About two weeks ago, I was in a room with ten other women. We had all signed up for a Yoga for Cancer workshop at Triyoga Chelsea, and we were sitting in a circle, going around and introducing ourselves.
As each person spoke, I discovered women that had been living with different types of cancer for years. One woman had been diagnosed with stage 4 bowel cancer seven years ago. Another had explained how she wanted control back in her life for living with cancer; she had been diagnosed with breast cancer four years ago. They seemed so together. So ok.
My name is Caroline. I was diagnosed with breast cancer two months ago. I had a mastectomy a month ago…
I broke down.
I couldn’t talk. I just sat there and sobbed. I cried in a room full of women that I didn’t know. Compared to the others in the room, my diagnosis was still fresh and raw. It was the first time I was talking in front of strangers. Everyone else up to this point had been either family or friends. I had made the call to do something which was specifically for cancer patients. I was making the jump. I felt it was time.
Since the diagnosis, a large number of people I had spoken to knew someone that had had some form of breast cancer. They were usually an aunt, a mother, a grandmother; but rarely a 30-something woman. In the waiting rooms, I would always feel like the youngest person in the room, because I generally was. And in this yoga class, out of the ten, there were only a few of us that were “young”.
Before the workshop started, I had sat at the back of the room anxiously, and watched as each person came in. With the exception of one or two other women, everyone else seemed so much older. I felt so out of place.
As a group, we had lunch together, and for the first time since this started, I actually felt like people understood how I felt, and what I was thinking. We exchanged stories on how we told our friends and family. How we dealt with support, body image, insecurities. I listened to others on how they coped when they first got their diagnosis; and it all felt eerily familiar.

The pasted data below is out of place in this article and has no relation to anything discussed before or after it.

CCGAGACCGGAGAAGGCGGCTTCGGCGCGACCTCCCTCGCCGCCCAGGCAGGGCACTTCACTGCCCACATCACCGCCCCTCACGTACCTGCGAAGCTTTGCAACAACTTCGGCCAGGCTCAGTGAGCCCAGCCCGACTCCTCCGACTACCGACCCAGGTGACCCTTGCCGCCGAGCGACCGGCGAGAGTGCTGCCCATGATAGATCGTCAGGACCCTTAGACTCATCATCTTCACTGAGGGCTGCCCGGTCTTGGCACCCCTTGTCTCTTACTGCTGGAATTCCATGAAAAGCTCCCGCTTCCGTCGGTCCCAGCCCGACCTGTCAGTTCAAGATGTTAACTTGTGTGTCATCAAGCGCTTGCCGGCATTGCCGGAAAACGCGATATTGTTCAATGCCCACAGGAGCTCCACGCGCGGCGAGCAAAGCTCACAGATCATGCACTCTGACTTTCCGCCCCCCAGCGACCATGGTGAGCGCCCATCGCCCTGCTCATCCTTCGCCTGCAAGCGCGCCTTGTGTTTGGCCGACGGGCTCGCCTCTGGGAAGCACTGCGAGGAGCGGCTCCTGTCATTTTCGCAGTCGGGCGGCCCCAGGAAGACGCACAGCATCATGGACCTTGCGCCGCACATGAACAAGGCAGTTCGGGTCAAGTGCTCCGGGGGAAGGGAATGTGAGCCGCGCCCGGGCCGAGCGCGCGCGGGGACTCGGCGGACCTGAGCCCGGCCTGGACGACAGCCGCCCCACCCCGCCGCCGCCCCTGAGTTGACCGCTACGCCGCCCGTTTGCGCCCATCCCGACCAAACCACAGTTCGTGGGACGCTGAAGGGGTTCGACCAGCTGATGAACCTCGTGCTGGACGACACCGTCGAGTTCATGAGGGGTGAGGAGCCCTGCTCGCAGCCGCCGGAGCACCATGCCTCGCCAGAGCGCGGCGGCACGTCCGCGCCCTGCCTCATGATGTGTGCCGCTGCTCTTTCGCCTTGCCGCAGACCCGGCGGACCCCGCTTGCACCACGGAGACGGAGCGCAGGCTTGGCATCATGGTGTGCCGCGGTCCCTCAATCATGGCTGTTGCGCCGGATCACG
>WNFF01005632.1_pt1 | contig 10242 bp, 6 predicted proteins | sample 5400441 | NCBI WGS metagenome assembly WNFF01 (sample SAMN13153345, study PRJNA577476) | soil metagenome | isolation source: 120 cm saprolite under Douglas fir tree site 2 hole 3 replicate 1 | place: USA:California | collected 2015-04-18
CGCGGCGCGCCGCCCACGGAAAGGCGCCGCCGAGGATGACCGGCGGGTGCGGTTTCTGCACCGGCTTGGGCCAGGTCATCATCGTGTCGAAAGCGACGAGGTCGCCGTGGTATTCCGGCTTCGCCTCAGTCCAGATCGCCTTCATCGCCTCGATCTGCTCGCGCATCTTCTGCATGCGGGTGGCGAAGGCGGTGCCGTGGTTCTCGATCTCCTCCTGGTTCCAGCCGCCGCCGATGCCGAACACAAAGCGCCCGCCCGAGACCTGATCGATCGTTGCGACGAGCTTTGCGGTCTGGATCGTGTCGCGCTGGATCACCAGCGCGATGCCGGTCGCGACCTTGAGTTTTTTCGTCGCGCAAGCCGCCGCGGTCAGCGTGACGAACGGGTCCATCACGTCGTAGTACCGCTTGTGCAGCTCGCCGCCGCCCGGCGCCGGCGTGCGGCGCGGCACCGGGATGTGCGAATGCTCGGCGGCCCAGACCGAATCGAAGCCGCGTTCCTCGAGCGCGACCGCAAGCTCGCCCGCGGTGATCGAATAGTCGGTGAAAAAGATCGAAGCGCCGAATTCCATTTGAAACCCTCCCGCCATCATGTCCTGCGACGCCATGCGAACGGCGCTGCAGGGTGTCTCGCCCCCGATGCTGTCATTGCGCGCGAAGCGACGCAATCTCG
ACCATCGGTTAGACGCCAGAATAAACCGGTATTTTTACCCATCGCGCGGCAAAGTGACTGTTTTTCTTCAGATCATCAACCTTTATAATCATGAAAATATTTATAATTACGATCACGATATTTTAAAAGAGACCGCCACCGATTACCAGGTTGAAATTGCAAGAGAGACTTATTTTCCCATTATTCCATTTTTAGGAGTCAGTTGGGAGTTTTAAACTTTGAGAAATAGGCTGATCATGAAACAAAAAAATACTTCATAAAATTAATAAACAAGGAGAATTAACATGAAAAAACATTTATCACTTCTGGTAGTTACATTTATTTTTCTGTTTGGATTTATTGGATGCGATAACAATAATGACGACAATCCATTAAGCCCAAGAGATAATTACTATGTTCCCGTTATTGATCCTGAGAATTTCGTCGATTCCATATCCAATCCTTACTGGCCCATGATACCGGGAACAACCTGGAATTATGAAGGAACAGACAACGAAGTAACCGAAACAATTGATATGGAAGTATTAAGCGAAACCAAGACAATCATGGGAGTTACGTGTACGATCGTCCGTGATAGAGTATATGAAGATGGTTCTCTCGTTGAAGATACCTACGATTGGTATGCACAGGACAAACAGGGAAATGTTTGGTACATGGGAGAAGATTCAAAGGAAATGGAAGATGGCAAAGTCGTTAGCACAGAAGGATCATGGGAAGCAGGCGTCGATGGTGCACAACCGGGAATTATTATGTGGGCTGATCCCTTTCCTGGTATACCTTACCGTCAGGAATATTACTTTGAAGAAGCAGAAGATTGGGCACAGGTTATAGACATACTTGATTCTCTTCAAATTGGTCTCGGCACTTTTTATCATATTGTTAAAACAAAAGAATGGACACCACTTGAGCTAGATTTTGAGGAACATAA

Ella was one of the “young” ones. 31; a mother of a one year old, and was diagnosed with a rare form of cancer in March. I learned she had one lung left because of it, and following her first surgery, a tumour had appeared on her spine. None of her cancer was treatable by chemo. Her cancer was terminal.
“I’m at peace with it. I just need to keep living a normal life as much as I can.”
She seemed so calm and put together. Looking at her, you wouldn’t even think there was anything wrong.
I think that’s the one thing that astounds me about everything. Seeing the variations in how people cope. How everyone handles their own situation.
I’ve met a handful of people over the last week that have gone through or are going through some form of cancer. I’ve been to Maggie’s – the cancer centre, which has been great for workshops, information, free counselling, etc.
There are Facebook support groups I’ve joined. Sometimes they fill the void for what I need. Other times I can’t cope with the emotions of others struggling. I don’t enjoy seeing photos of women during treatment, or images of mastectomy scars or post chemo/radiotherapy pictures. Other times I want to be aware of the reality, because this will and is happening to me.
It’s useful to know that as I go through the treatment, there are options of where I can go for support outside of my family and friends. Don’t get me wrong, everyone has been great. Really great. But sometimes, you get the odd person that doesn’t know what to say; or is afraid of saying the wrong thing; and I understand that.
So as I sat there in this workshop, being one of the youngest there. Feeling out of place. I made the decision that I was ready to jump into this world of support from those who are familiar; because even though I was in a room full of strangers, I felt at that moment that we were all connected at the very same time.
In the world of breast cancer, young usually means anyone under 45. In the UK, regular breast screenings are only done via the NHS when you’ve hit 50 years old. Statistically, in 2014, 5,600 women in the UK were diagnosed with breast cancer that were under 45, out of approximately 55,200 cases logged.
If anyone reading this falls under that category, there are places to get support.